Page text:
National have cocked up the Kermadec Sanctuary. They seem to have rushed the announcement to give John Key a bit of glory in a speech to the UN. And Nick Smith seems to have a real problem with consulting with Maori.
The ACT party have pulled their support due to lack of due diligence over existing fishing rights as part of a Treaty of Waitangi settlement.
There has been suggestions that the Maori Party could take things further and withdraw from their guaranteed support of the current Government. I think that’s unlikely, stable government has been a major selling point for the Maori Party. But they have leverage.
RNZ political editor Jane Patterson writes in Govt seeks safe harbour over Kermadecs controversy
The row over the Kermadec Ocean Sanctuary is not about getting the legislation over the line, it is about National allowing the Māori Party to save face and keep the two parties’ confidence and supply agreement in place.
The last thing National would want is to enter into such a controversy, a year out from a general election with race relations still a delicate balance, and the Māori Party a present and potentially future support partner.
But it only has itself to blame for the lack of true consultation.
Prime Minister John Key announced the Kermadec Ocean Sanctuary with great flourish at the United Nations last year.
But a September 2015 Cabinet Paper from the Environment Minister Nick Smith, pays mere lip service to the treaty issues; it describes the fishing quota held by the Crown and TOKM (effectively set at zero percent) as “an administrative quirk”, and states no compensation should be given because with no fishing activity, there is no loss.
The paper goes on to say options would need to be “carefully considered” with TOKM, to ensure there is no “perceived or actual undermining” of the 1992 settlement.
It is obvious from the paper the government had no intention of consulting either TOKM, or the two far north iwi recognised as tangata whenua, before the Prime Minister’s announcement in New York – it also came out of the blue for the Māori Party.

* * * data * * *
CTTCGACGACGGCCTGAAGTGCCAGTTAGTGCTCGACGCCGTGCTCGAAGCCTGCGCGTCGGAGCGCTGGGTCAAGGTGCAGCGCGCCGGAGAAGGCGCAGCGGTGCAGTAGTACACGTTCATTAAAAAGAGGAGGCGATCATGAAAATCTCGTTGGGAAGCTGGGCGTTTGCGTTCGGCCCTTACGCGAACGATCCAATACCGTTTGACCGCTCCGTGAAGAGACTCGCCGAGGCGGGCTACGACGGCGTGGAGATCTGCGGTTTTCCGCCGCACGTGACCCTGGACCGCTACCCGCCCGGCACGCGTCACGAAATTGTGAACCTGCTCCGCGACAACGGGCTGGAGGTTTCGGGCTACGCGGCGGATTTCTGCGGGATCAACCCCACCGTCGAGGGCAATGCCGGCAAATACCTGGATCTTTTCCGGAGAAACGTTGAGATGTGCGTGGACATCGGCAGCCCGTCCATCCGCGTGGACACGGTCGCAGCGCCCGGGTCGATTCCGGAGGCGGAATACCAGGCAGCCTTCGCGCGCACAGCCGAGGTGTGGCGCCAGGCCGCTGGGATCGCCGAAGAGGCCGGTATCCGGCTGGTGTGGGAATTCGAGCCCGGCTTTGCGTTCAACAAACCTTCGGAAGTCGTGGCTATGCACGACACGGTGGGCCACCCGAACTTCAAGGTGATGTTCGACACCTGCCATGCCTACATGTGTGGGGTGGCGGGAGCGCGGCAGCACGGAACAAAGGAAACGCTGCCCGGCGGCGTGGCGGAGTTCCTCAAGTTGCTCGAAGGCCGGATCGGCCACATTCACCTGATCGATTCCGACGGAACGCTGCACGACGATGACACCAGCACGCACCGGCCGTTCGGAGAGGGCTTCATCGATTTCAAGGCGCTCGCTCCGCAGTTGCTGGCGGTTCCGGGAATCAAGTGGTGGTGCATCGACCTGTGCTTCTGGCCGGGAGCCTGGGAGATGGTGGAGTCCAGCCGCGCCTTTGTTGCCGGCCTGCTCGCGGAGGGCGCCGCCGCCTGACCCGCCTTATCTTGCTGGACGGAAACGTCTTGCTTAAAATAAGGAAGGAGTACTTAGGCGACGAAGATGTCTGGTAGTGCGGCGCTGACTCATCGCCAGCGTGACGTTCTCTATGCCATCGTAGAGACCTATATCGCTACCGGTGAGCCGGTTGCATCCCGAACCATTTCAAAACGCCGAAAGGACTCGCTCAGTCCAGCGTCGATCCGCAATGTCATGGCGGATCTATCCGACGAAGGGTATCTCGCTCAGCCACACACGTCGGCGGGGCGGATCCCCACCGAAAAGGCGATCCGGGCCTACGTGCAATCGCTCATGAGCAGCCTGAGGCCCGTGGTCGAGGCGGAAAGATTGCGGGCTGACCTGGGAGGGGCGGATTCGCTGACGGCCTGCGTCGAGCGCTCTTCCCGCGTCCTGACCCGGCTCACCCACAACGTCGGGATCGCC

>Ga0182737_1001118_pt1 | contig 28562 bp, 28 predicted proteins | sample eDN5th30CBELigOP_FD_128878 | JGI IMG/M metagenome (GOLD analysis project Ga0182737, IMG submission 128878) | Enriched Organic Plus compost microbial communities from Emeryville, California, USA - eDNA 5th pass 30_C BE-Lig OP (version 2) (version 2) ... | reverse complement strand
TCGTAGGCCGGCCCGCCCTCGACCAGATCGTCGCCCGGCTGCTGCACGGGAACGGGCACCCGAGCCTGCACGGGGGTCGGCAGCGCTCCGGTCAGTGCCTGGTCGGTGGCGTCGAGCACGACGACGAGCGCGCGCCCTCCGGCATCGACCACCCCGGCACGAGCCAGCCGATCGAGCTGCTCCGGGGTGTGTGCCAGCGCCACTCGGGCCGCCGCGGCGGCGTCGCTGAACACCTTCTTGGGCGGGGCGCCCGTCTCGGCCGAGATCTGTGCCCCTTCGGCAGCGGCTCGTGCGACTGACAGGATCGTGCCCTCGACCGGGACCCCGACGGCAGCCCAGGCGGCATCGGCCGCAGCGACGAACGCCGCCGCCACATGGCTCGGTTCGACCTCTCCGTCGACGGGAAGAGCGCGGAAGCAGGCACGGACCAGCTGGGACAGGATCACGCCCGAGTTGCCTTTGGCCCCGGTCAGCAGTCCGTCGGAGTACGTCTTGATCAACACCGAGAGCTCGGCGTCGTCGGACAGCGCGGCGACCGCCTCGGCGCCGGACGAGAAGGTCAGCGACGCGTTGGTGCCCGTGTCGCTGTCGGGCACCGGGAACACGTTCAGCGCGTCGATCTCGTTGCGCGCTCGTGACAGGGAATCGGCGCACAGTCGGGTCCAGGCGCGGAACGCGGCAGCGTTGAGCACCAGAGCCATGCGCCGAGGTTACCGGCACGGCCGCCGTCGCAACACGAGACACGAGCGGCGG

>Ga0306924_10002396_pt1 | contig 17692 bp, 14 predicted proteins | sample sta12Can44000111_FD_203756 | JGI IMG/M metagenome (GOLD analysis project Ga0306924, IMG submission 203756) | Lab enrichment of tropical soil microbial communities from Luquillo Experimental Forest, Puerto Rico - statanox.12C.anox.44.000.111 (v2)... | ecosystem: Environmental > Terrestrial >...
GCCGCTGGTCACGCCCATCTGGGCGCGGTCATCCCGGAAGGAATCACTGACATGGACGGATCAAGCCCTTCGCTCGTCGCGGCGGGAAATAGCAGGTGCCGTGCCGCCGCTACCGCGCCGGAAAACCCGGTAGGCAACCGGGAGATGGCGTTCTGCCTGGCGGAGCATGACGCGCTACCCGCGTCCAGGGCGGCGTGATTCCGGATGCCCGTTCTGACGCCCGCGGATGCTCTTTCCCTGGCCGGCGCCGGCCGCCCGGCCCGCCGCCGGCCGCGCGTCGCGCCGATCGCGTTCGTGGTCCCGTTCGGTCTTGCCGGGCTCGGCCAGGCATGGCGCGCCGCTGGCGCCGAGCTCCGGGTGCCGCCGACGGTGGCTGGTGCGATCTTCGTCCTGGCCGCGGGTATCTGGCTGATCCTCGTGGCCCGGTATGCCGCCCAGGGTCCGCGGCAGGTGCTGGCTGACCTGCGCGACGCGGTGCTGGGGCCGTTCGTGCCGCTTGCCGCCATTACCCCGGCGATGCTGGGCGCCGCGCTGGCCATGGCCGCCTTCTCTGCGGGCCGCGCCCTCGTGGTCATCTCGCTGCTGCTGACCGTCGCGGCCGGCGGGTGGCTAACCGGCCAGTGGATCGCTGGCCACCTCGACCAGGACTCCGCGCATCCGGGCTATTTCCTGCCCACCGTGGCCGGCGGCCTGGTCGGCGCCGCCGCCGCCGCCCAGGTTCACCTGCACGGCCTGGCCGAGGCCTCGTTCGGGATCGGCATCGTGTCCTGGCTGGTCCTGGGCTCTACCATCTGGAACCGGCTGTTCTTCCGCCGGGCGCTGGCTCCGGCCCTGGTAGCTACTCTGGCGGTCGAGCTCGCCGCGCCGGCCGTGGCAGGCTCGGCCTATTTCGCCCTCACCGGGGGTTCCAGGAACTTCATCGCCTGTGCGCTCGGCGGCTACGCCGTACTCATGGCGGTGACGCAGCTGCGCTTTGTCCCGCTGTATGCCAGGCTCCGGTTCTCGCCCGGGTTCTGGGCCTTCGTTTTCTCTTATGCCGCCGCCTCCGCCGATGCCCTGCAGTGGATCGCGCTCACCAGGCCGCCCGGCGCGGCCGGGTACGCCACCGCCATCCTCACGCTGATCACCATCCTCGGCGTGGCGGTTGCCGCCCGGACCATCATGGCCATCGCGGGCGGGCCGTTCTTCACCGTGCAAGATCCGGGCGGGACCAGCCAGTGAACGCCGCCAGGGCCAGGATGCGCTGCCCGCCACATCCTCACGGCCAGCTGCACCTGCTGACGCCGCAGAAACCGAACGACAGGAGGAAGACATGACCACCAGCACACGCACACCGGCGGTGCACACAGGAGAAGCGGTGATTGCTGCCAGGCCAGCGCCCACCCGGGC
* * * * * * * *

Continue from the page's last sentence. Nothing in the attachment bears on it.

Things have got progressively worse, to the extent that Key put the Sanctuary legislation on hold until the mess is sorted out.
The Māori Party has now been brought in as a broker at the request of the Prime Minister, which in itself shows National recognises the political risk in letting this spiral out of control.
National needs to ensure they have the Maori party as a support option after next year’s election.
The Sanctuary has created an unusual political situation.
The government has the support of the Greens to pass the legislation. Even with that party’s strong position on treaty issues in the last ten years in particular, it is, at heart, an environmental party.
The Greens will vote for the sanctuary even if that causes some tensions with its Māori MPs or supporters.
Labour, as a supporter of the sanctuary, is in a similar position and will manage any internal tensions with its Māori caucus – the last thing it needs in the lead-up to the election is to become embroiled in a racially charged debate and alienate its Māori vote.
So there’s a lot of careful negotiating around these issues required from several parties.
However Nick Smith.
Smith has been at the centre of the Government mismanagement of housing issues too, and that could really damage National.
When will we see an announcement that he won’t be standing again next year? Will that be too late?